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The Rains of Baltimore: West Washes Weaver Away

The one day you weren't praying for rain, the Angels lost a wet game with the Orioles after a two-hour delay.

World's most expensive metaphor
World's most expensive metaphor
Patrick Smith


With the field already soaking up more water than a Twinkie in a washing machine, the notorious Country Joe West, clearly worried about his bedtime, told the Angels defense to take the field, amidst a torrential downpour, in the bottom of the sixth inning. It was so far, so good up to that point—a 2-2 score, with Jered Weaver pitching efficiently if not his most effectively. The Orioles would push two runs across before Corpulent Joe finally realized that the weather was not fit for professional baseball, thanks in part to a series of defensive misplays on the world's new most expensive Slip 'n Slide.

It still feels good to blame the umpire, easily the most hated in the game, even though we all really know that this was no single-point of failure. That eight-game winning streak looks like a fluke, now that the Angels have choked away the last ten games against feeble opponents as well as strong. The Orioles are somewhere in between, though they didn't exactly bring out their best with dead-man-walking Freddy Garcia on the hill. Once again, the Angels embarrassed themselves against Freddy, with a pair of solo homers from Mike Trout and Josh Hamilton the only highlights. After the rain delay, the top of the order had reliever Tommy Hanson on the ropes—bases loaded, one out, one run in—before $250 million replacement-player Albert Pujols struck out. At least Jim Palmer, MASN's color guy, finally diagnosed the problem for everyone: Pujols has "plantar fascists." That's right, your #3 hitter is dealing with a severe case of NAZI FEET.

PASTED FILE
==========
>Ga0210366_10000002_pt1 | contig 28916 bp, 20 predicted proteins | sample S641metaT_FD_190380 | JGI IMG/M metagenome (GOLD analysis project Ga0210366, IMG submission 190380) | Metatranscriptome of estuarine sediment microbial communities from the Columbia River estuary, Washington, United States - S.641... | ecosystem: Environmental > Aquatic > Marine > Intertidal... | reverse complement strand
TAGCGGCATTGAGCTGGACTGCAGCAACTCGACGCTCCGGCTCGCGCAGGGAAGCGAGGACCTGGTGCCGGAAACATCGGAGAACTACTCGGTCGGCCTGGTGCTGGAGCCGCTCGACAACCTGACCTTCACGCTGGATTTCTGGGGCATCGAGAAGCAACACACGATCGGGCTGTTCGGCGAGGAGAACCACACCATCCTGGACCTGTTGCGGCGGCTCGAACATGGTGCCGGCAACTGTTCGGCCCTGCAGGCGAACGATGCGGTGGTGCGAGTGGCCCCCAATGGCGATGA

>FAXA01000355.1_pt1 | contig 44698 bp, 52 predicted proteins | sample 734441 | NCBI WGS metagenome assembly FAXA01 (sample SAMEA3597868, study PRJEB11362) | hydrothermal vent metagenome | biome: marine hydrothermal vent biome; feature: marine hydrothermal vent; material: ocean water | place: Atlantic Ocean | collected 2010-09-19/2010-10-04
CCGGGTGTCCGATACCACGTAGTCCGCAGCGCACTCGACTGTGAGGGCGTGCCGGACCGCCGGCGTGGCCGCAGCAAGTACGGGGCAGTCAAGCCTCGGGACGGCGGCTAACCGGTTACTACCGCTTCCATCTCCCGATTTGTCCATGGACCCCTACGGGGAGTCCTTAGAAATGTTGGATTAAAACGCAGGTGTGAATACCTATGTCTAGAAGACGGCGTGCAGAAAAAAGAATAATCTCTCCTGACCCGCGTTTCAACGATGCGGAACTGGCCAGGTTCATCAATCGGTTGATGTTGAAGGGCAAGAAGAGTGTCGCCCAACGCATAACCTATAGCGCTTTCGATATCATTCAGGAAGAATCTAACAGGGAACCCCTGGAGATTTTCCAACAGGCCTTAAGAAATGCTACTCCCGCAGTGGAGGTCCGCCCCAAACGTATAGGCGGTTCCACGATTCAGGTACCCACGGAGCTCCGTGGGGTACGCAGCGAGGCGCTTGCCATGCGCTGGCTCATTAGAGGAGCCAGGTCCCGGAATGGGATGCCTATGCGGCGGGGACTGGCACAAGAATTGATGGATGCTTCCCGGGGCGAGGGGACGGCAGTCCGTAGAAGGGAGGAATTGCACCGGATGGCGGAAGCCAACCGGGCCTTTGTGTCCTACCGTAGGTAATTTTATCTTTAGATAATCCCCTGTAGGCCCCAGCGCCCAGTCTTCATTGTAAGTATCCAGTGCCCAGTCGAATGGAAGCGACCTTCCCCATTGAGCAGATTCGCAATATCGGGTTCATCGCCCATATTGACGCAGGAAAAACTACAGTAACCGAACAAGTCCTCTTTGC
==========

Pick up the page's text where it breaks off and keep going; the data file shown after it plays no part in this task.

Sigh. At least a 2+ hour rain delay is a good reason to catch up on Boardwalk Empire. That's better than I can say of just about every other game the Angels have played in the last week or so. This team is running out of time for this season, and even the most expensive offseasons can keep a franchise relevant for so long. Are you even watching this, Mr. Moreno?